The next step is to separate the story into four or five pieces, each with its own flow – an opening that draws the reader in, descriptive elements to help the reader “feel” what’s going on, and something that would serve as a dramatic moment. I want to make the case that the reader can help this person or this situation, if not directly (creating a restricted gift) then indirectly, by financially supporting the organization doing the work.
Finally, I write more directly in support of making an “appeal” for a second gift and place this section in between the story sections, work on transitions, and “Voila” – first draft.
The “rules” go something like this:
Approach to writing letters:
- Start with a story. Return to the story at several points in the letter.
- Have in mind a specific person that represents for you the most likely checkwriter. What do they look like? (For most, it’s a 60-year-old woman.) Put a picture of that person next to your computer screen and write the whole letter to her.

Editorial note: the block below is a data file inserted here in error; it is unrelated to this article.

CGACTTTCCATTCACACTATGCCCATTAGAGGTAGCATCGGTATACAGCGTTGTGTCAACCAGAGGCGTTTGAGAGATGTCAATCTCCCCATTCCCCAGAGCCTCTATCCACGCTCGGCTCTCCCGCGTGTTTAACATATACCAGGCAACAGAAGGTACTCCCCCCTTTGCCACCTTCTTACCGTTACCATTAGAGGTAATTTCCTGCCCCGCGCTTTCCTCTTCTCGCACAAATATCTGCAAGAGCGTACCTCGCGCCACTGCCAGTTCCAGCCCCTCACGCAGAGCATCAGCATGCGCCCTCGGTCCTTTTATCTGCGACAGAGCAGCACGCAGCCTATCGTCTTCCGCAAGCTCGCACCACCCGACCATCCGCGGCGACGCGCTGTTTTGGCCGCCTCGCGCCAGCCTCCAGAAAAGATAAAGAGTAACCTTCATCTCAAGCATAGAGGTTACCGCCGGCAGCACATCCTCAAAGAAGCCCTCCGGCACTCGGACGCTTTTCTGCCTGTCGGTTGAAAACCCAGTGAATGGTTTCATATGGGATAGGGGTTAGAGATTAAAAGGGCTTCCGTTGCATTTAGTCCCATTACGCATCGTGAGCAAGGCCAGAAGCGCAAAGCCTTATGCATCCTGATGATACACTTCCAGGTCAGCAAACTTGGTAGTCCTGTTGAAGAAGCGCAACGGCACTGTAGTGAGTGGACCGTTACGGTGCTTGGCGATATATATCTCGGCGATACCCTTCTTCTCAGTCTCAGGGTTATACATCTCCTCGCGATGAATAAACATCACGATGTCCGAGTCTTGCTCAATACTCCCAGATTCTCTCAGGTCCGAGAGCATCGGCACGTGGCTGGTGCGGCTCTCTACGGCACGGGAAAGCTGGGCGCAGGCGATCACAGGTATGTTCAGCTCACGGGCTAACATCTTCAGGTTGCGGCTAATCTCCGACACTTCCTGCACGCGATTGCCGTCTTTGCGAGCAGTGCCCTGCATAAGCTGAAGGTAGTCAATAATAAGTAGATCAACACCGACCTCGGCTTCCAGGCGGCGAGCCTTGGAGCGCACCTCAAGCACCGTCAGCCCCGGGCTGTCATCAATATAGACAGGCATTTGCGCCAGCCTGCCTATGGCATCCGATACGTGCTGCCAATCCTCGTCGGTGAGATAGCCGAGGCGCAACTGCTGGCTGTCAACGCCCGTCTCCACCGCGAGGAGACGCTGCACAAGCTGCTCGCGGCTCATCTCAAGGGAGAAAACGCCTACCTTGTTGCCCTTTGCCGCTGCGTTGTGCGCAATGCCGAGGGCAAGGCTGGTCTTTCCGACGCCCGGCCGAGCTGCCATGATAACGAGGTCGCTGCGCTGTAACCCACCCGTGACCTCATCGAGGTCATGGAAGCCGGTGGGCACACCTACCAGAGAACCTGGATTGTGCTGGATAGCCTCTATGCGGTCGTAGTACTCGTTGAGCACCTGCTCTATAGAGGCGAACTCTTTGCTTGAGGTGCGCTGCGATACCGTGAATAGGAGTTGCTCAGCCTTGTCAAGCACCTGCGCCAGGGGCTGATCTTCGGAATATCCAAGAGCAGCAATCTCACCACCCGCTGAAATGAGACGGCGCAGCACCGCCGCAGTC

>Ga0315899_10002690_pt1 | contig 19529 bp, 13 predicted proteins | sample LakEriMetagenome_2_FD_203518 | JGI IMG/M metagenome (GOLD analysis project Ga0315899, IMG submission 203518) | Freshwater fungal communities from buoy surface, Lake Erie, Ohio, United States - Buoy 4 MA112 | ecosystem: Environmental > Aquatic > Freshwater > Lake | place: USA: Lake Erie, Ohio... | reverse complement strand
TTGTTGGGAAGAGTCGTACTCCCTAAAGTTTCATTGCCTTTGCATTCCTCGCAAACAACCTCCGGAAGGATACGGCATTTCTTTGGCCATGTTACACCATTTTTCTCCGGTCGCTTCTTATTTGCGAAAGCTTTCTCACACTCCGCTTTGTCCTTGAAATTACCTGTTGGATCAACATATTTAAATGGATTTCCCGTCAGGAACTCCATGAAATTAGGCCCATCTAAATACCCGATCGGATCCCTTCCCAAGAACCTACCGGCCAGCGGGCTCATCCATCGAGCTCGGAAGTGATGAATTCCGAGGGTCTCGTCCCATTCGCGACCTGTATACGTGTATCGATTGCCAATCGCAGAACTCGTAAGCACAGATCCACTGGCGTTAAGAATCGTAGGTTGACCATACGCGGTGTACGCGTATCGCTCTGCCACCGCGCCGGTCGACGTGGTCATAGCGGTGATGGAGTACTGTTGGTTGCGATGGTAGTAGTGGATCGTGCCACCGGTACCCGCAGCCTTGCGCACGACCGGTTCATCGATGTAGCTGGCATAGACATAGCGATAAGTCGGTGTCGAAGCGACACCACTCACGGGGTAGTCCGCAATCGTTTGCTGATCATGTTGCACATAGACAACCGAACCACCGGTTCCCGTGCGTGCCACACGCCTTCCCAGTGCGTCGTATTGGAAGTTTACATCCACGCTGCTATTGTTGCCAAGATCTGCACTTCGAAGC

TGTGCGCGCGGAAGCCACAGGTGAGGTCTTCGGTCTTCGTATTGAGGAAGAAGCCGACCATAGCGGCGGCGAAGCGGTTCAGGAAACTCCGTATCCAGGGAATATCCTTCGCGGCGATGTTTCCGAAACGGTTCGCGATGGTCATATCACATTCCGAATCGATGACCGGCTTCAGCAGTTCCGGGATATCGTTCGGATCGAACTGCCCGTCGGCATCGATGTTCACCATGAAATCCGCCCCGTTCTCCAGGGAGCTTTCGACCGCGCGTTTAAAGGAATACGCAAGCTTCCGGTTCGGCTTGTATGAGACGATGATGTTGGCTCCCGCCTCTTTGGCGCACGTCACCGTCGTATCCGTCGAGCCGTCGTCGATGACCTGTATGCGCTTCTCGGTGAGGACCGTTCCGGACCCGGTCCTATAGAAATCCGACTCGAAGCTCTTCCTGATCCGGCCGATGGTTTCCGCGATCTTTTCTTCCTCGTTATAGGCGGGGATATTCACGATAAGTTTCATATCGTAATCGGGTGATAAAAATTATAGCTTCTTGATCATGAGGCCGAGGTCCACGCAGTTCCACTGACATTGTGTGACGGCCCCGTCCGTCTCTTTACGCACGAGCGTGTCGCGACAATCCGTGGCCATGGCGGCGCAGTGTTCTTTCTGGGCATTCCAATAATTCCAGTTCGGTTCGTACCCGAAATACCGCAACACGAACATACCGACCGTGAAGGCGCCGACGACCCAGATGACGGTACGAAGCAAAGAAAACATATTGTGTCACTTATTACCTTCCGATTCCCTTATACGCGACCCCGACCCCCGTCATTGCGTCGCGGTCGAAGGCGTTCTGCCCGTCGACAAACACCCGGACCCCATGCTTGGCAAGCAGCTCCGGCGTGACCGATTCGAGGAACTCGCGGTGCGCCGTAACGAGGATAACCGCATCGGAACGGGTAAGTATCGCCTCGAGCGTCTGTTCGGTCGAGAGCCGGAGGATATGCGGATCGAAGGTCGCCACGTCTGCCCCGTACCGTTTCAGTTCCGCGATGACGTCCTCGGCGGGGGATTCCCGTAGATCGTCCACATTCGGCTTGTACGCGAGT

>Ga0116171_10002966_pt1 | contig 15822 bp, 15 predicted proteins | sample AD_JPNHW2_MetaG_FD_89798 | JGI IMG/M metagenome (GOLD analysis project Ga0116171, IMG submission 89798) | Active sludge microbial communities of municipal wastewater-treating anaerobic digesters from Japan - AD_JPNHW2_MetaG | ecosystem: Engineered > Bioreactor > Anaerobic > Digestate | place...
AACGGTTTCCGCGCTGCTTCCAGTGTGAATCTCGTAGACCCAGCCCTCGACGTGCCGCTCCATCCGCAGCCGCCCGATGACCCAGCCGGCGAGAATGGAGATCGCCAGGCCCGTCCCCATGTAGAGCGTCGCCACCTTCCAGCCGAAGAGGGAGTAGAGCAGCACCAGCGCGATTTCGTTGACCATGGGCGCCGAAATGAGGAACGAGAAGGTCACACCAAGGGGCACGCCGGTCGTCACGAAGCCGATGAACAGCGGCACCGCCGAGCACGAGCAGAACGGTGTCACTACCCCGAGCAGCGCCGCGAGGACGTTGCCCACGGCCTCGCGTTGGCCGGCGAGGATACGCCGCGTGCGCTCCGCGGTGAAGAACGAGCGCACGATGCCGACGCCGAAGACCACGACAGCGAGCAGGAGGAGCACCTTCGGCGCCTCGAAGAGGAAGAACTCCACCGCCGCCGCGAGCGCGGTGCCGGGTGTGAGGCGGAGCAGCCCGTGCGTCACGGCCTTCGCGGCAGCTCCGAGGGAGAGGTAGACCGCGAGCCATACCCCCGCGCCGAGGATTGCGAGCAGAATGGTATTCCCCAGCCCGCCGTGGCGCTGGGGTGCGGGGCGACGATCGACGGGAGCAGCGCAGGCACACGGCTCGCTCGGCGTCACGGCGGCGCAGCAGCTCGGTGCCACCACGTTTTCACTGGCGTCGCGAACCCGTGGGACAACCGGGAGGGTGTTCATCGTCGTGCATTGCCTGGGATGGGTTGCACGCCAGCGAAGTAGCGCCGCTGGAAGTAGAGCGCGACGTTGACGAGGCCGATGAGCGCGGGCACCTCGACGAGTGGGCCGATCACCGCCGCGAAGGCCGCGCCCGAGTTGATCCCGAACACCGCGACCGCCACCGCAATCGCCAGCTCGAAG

- List your board members down the left-hand side of the first page.
- Use 1.25” margins, 13pt type, and double space between paragraphs.
- Use black type on white paper (think high contrast)
- Run the letter to four pages.
- Use graphics ONLY to draw attention to specific points in the text.
- Don’t use embedded photos and if you ignore that advice, never type words over them.
- Always include a “PS” note and use the PS to reiterate the urgency in the letter.
- Ask for a specific amount of money.
- Ask on every page.
Approach to editing letters:
- Remember that it’s not about what we can do with their money. It’s about what they can do with their money. And it’s not about what we HAVE done with their money either. It’s about what they did with their money.